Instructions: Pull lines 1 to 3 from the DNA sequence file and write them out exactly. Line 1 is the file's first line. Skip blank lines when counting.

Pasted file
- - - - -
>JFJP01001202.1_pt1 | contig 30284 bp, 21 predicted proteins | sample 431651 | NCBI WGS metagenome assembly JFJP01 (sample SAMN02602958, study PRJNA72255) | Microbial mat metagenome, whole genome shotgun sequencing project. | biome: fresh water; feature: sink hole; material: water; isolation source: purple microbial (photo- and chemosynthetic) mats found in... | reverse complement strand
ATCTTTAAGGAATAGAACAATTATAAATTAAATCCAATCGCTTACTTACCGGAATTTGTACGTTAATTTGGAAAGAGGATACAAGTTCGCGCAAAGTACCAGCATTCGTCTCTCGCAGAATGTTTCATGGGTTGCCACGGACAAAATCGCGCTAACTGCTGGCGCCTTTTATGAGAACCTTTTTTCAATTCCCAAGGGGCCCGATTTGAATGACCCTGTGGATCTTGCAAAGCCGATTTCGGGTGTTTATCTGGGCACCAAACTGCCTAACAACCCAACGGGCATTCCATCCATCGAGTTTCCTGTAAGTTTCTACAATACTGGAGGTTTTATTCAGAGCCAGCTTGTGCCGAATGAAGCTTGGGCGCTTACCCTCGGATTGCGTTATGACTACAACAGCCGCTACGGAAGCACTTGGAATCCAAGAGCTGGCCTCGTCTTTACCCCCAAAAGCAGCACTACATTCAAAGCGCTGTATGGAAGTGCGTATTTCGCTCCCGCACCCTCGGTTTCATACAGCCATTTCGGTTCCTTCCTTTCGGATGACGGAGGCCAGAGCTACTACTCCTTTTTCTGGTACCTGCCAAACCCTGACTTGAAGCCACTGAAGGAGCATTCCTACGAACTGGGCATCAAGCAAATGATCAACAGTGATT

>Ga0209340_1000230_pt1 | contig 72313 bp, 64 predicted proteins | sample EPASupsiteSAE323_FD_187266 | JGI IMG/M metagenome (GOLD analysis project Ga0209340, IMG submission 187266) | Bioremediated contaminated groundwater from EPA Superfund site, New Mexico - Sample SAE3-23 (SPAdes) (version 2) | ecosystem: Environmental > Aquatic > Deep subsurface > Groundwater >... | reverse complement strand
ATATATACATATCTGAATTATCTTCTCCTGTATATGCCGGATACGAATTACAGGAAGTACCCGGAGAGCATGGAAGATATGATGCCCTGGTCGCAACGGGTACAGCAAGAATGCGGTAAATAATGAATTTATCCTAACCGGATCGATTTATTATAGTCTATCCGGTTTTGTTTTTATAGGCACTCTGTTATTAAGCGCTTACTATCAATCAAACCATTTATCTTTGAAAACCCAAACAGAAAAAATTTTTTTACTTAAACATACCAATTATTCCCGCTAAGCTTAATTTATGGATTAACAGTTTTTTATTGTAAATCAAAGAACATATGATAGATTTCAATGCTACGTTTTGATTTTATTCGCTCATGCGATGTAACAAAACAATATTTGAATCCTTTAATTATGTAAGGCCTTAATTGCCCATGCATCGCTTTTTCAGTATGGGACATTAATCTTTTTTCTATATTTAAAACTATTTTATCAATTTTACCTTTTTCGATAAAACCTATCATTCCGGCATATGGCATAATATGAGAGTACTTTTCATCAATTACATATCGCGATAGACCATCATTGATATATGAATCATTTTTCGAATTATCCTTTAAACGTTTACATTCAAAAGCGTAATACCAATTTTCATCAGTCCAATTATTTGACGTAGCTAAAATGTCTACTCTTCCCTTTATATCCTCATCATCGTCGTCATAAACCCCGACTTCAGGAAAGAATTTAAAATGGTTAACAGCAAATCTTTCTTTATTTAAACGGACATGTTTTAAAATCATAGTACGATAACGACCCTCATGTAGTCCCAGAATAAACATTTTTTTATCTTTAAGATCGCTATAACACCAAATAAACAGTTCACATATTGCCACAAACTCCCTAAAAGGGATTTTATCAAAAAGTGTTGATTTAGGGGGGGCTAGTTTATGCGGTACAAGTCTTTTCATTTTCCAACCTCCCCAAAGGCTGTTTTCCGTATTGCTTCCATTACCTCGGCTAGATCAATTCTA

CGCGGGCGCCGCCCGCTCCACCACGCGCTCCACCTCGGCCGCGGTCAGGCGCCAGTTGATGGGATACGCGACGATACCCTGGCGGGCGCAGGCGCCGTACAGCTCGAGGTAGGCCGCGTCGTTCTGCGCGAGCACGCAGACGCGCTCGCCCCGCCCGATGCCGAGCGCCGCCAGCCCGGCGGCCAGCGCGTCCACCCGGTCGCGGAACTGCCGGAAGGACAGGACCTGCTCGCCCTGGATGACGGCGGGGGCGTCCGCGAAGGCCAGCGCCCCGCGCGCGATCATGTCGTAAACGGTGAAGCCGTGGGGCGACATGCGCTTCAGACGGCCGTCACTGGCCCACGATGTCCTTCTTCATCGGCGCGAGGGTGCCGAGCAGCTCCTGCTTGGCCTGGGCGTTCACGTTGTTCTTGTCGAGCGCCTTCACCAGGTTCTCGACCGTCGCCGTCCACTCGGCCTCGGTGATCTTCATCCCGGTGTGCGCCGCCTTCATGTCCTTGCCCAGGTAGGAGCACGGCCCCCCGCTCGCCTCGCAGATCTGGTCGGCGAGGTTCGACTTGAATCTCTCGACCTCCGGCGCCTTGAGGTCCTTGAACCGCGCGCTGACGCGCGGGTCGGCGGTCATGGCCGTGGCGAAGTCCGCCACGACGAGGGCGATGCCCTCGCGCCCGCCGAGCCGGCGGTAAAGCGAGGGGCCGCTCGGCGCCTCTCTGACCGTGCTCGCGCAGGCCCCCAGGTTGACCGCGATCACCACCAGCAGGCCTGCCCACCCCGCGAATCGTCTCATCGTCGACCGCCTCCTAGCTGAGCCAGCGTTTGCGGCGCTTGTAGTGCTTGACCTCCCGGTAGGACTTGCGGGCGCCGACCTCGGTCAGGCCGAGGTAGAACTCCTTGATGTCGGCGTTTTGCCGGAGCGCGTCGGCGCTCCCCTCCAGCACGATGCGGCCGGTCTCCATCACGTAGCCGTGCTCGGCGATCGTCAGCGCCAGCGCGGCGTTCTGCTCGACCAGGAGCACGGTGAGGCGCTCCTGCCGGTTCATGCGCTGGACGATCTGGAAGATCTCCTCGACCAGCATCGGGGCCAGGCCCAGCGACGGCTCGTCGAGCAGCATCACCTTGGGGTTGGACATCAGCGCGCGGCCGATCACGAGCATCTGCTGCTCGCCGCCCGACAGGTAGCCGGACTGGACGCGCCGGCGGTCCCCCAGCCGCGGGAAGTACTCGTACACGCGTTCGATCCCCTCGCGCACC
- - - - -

>JFJP01001202.1_pt1 | contig 30284 bp, 21 predicted proteins | sample 431651 | NCBI WGS metagenome assembly JFJP01 (sample SAMN02602958, study PRJNA72255) | Microbial mat metagenome, whole genome shotgun sequencing project. | biome: fresh water; feature: sink hole; material: water; isolation source: purple microbial (photo- and chemosynthetic) mats found in... | reverse complement strand
ATCTTTAAGGAATAGAACAATTATAAATTAAATCCAATCGCTTACTTACCGGAATTTGTACGTTAATTTGGAAAGAGGATACAAGTTCGCGCAAAGTACCAGCATTCGTCTCTCGCAGAATGTTTCATGGGTTGCCACGGACAAAATCGCGCTAACTGCTGGCGCCTTTTATGAGAACCTTTTTTCAATTCCCAAGGGGCCCGATTTGAATGACCCTGTGGATCTTGCAAAGCCGATTTCGGGTGTTTATCTGGGCACCAAACTGCCTAACAACCCAACGGGCATTCCATCCATCGAGTTTCCTGTAAGTTTCTACAATACTGGAGGTTTTATTCAGAGCCAGCTTGTGCCGAATGAAGCTTGGGCGCTTACCCTCGGATTGCGTTATGACTACAACAGCCGCTACGGAAGCACTTGGAATCCAAGAGCTGGCCTCGTCTTTACCCCCAAAAGCAGCACTACATTCAAAGCGCTGTATGGAAGTGCGTATTTCGCTCCCGCACCCTCGGTTTCATACAGCCATTTCGGTTCCTTCCTTTCGGATGACGGAGGCCAGAGCTACTACTCCTTTTTCTGGTACCTGCCAAACCCTGACTTGAAGCCACTGAAGGAGCATTCCTACGAACTGGGCATCAAGCAAATGATCAACAGTGATT

>Ga0209340_1000230_pt1 | contig 72313 bp, 64 predicted proteins | sample EPASupsiteSAE323_FD_187266 | JGI IMG/M metagenome (GOLD analysis project Ga0209340, IMG submission 187266) | Bioremediated contaminated groundwater from EPA Superfund site, New Mexico - Sample SAE3-23 (SPAdes) (version 2) | ecosystem: Environmental > Aquatic > Deep subsurface > Groundwater >... | reverse complement strand